Kathelijne Koops and William McGrew of the Leverhulme Centre for Human Evolutionary Studies, University of Cambridge (UK) with Tetsuro Matsuzawa from Kyoto University, Inundate (Japan) observed this behavior and published it on Primates. They found that these chimps use tools to process Treculia fruits, a large volley ball-shaped fruit that is hard and fibrous.
Wild chimpanzees (Pan troglodytes) are renowned for their use of tools in activities ranging from foraging to social interactions. Different populations across Africa vary in their tool use repertoires, giving rise to cultural variation. We report a new type of percussive technology in food processing by chimpanzees in the Nimba Mountains, Guinea: Treculia fracturing. Chimpanzees appear to use stone and wooden “cleavers” as tools, as well as stone outcrop “anvils” as substrate to fracture the large and fibrous fruits of Treculia africana, a rare but prized food source. This newly described form of percussive technology is distinctive, as the apparent aim is not to extract an embedded food item, as is the case in nut cracking, baobab smashing, or pestle pounding, but rather to reduce a large food item to manageably sized pieces. Furthermore, these preliminary data provide the first evidence of chimpanzees using two types of percussive technology for the same purpose.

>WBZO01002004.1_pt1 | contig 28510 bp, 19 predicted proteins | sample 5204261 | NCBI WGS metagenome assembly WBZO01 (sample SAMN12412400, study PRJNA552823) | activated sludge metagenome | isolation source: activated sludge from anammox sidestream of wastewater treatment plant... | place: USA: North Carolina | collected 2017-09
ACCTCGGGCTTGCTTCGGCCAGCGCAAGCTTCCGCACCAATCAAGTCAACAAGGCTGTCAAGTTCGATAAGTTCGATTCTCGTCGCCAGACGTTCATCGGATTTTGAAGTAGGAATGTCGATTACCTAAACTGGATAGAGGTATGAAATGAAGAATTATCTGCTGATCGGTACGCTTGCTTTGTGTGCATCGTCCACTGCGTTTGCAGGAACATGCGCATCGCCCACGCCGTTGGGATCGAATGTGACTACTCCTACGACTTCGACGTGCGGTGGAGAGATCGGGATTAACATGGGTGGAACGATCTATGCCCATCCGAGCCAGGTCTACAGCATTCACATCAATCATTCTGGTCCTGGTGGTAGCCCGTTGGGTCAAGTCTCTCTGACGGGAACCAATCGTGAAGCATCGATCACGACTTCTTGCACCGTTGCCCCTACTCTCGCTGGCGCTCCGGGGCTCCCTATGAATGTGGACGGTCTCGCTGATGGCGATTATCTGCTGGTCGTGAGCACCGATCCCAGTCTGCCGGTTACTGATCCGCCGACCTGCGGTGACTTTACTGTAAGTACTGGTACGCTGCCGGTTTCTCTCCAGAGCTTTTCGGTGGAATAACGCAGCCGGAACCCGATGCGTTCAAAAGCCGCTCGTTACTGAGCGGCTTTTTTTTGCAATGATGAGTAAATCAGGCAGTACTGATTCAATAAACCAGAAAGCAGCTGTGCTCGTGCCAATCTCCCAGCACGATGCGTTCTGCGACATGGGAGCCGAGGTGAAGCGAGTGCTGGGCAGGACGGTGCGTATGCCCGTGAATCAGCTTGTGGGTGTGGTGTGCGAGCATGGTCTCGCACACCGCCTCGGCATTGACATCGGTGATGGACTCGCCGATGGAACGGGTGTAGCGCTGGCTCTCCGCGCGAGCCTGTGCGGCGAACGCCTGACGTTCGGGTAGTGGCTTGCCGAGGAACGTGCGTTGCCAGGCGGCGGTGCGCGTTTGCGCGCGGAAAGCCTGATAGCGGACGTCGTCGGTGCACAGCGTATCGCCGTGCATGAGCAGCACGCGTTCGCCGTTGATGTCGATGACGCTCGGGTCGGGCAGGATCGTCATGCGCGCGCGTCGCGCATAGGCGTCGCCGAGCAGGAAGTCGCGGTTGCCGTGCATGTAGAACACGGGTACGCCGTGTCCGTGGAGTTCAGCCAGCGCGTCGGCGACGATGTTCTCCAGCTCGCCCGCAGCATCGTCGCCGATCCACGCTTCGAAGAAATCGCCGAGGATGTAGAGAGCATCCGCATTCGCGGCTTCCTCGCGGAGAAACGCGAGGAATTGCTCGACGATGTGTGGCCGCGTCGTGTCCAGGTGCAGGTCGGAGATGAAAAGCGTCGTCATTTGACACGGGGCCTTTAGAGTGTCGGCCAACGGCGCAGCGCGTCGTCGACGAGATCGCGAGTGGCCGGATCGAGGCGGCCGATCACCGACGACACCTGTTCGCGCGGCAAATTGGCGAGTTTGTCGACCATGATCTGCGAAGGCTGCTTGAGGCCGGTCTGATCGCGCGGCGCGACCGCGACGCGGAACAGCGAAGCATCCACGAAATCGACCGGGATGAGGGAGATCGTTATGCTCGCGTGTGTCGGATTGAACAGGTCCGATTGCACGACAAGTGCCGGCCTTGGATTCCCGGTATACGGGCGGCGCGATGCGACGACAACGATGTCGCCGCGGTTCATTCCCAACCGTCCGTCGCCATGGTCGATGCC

Do chimpanzees (Pan troglodytes) use cleavers and anvils to fracture Treculia africana fruits? Preliminary data on a new form of percussive technology (free abstract).